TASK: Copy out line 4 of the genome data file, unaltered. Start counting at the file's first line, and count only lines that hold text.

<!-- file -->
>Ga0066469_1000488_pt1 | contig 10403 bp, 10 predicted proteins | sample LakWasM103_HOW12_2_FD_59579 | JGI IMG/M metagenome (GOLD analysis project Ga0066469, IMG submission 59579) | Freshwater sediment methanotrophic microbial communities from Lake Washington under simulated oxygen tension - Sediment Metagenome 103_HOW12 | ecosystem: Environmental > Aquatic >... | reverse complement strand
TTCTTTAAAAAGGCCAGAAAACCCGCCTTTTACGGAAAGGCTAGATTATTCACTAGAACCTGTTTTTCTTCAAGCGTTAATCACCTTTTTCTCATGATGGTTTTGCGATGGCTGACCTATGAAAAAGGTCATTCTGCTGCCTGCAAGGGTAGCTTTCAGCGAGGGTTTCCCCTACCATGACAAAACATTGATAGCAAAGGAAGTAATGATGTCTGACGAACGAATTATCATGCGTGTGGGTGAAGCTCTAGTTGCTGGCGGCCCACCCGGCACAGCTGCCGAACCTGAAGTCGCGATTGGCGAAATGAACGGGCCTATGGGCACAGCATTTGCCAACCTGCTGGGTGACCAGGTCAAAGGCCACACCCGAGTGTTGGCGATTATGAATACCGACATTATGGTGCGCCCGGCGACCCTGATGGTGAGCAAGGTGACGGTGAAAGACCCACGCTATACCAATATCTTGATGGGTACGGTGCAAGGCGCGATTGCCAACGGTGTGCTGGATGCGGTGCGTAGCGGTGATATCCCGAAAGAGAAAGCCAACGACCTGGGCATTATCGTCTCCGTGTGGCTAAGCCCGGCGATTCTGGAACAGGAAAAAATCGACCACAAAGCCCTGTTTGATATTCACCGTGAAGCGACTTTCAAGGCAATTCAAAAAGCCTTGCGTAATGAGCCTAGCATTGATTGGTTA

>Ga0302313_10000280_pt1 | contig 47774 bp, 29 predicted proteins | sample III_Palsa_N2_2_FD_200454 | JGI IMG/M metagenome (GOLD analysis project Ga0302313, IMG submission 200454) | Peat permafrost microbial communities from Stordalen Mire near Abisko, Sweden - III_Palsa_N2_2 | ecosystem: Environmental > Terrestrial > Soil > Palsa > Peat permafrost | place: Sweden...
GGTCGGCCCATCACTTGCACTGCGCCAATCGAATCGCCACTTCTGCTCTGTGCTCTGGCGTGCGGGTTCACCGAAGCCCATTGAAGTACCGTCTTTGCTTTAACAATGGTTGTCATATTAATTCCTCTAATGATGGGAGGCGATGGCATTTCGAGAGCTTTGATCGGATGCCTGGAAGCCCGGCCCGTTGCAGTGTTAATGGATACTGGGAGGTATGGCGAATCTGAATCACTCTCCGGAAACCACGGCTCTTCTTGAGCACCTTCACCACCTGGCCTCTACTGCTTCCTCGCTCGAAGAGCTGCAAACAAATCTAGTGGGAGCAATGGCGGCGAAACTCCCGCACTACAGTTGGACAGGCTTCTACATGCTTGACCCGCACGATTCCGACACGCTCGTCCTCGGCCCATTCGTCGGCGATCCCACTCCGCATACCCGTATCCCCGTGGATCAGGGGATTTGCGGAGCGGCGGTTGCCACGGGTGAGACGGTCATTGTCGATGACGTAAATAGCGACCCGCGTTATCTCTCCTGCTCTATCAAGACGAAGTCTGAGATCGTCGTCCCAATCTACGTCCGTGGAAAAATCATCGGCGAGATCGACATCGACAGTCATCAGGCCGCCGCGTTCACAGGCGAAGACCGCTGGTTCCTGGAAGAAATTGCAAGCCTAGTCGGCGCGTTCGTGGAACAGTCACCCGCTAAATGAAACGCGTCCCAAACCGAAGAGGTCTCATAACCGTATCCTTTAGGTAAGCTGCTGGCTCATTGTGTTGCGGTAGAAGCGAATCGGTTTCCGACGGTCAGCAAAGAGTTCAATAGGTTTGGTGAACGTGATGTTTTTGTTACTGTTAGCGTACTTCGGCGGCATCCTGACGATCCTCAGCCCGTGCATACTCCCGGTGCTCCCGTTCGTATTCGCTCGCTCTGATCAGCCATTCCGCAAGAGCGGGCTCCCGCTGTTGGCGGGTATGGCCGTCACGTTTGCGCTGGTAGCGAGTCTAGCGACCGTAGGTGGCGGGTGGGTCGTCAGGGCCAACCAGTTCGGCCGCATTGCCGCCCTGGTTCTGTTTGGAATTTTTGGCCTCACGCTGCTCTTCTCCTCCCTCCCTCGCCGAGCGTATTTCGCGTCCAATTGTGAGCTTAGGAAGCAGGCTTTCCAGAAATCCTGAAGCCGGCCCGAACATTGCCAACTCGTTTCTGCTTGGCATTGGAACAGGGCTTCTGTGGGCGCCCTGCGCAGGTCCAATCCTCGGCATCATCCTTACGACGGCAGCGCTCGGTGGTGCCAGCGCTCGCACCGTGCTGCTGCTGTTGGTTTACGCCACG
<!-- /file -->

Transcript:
GGTCGGCCCATCACTTGCACTGCGCCAATCGAATCGCCACTTCTGCTCTGTGCTCTGGCGTGCGGGTTCACCGAAGCCCATTGAAGTACCGTCTTTGCTTTAACAATGGTTGTCATATTAATTCCTCTAATGATGGGAGGCGATGGCATTTCGAGAGCTTTGATCGGATGCCTGGAAGCCCGGCCCGTTGCAGTGTTAATGGATACTGGGAGGTATGGCGAATCTGAATCACTCTCCGGAAACCACGGCTCTTCTTGAGCACCTTCACCACCTGGCCTCTACTGCTTCCTCGCTCGAAGAGCTGCAAACAAATCTAGTGGGAGCAATGGCGGCGAAACTCCCGCACTACAGTTGGACAGGCTTCTACATGCTTGACCCGCACGATTCCGACACGCTCGTCCTCGGCCCATTCGTCGGCGATCCCACTCCGCATACCCGTATCCCCGTGGATCAGGGGATTTGCGGAGCGGCGGTTGCCACGGGTGAGACGGTCATTGTCGATGACGTAAATAGCGACCCGCGTTATCTCTCCTGCTCTATCAAGACGAAGTCTGAGATCGTCGTCCCAATCTACGTCCGTGGAAAAATCATCGGCGAGATCGACATCGACAGTCATCAGGCCGCCGCGTTCACAGGCGAAGACCGCTGGTTCCTGGAAGAAATTGCAAGCCTAGTCGGCGCGTTCGTGGAACAGTCACCCGCTAAATGAAACGCGTCCCAAACCGAAGAGGTCTCATAACCGTATCCTTTAGGTAAGCTGCTGGCTCATTGTGTTGCGGTAGAAGCGAATCGGTTTCCGACGGTCAGCAAAGAGTTCAATAGGTTTGGTGAACGTGATGTTTTTGTTACTGTTAGCGTACTTCGGCGGCATCCTGACGATCCTCAGCCCGTGCATACTCCCGGTGCTCCCGTTCGTATTCGCTCGCTCTGATCAGCCATTCCGCAAGAGCGGGCTCCCGCTGTTGGCGGGTATGGCCGTCACGTTTGCGCTGGTAGCGAGTCTAGCGACCGTAGGTGGCGGGTGGGTCGTCAGGGCCAACCAGTTCGGCCGCATTGCCGCCCTGGTTCTGTTTGGAATTTTTGGCCTCACGCTGCTCTTCTCCTCCCTCCCTCGCCGAGCGTATTTCGCGTCCAATTGTGAGCTTAGGAAGCAGGCTTTCCAGAAATCCTGAAGCCGGCCCGAACATTGCCAACTCGTTTCTGCTTGGCATTGGAACAGGGCTTCTGTGGGCGCCCTGCGCAGGTCCAATCCTCGGCATCATCCTTACGACGGCAGCGCTCGGTGGTGCCAGCGCTCGCACCGTGCTGCTGCTGTTGGTTTACGCCACG